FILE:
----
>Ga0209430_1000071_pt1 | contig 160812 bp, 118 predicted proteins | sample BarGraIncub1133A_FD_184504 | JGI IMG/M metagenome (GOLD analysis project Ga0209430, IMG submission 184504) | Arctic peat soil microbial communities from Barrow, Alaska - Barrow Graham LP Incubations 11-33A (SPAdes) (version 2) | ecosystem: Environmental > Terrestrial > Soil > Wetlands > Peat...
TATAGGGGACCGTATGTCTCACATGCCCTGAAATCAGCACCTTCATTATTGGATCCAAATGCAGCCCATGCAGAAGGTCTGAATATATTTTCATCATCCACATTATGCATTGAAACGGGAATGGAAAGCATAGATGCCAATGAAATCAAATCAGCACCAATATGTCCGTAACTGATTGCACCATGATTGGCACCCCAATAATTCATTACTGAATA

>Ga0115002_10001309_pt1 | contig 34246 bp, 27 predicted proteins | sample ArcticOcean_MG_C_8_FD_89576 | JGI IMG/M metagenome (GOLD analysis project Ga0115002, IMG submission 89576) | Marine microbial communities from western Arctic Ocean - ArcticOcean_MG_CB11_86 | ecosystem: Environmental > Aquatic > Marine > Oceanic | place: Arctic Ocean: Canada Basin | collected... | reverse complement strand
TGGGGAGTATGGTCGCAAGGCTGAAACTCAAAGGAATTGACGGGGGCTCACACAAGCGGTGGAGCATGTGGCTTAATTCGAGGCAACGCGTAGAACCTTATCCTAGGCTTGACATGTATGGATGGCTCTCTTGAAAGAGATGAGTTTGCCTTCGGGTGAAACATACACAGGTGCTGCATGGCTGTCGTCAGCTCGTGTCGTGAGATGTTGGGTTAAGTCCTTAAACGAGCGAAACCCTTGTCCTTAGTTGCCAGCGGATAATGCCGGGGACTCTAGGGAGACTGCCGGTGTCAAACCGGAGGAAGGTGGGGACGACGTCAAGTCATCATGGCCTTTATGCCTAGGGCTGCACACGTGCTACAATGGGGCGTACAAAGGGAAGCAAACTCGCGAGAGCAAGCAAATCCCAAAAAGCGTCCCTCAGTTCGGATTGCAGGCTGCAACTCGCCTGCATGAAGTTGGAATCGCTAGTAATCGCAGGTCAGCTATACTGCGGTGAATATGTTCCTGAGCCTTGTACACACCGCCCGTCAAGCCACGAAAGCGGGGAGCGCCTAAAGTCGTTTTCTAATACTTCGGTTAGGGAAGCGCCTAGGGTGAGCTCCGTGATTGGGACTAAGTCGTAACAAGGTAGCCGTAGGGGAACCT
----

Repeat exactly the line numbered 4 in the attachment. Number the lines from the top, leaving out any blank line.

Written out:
TGGGGAGTATGGTCGCAAGGCTGAAACTCAAAGGAATTGACGGGGGCTCACACAAGCGGTGGAGCATGTGGCTTAATTCGAGGCAACGCGTAGAACCTTATCCTAGGCTTGACATGTATGGATGGCTCTCTTGAAAGAGATGAGTTTGCCTTCGGGTGAAACATACACAGGTGCTGCATGGCTGTCGTCAGCTCGTGTCGTGAGATGTTGGGTTAAGTCCTTAAACGAGCGAAACCCTTGTCCTTAGTTGCCAGCGGATAATGCCGGGGACTCTAGGGAGACTGCCGGTGTCAAACCGGAGGAAGGTGGGGACGACGTCAAGTCATCATGGCCTTTATGCCTAGGGCTGCACACGTGCTACAATGGGGCGTACAAAGGGAAGCAAACTCGCGAGAGCAAGCAAATCCCAAAAAGCGTCCCTCAGTTCGGATTGCAGGCTGCAACTCGCCTGCATGAAGTTGGAATCGCTAGTAATCGCAGGTCAGCTATACTGCGGTGAATATGTTCCTGAGCCTTGTACACACCGCCCGTCAAGCCACGAAAGCGGGGAGCGCCTAAAGTCGTTTTCTAATACTTCGGTTAGGGAAGCGCCTAGGGTGAGCTCCGTGATTGGGACTAAGTCGTAACAAGGTAGCCGTAGGGGAACCT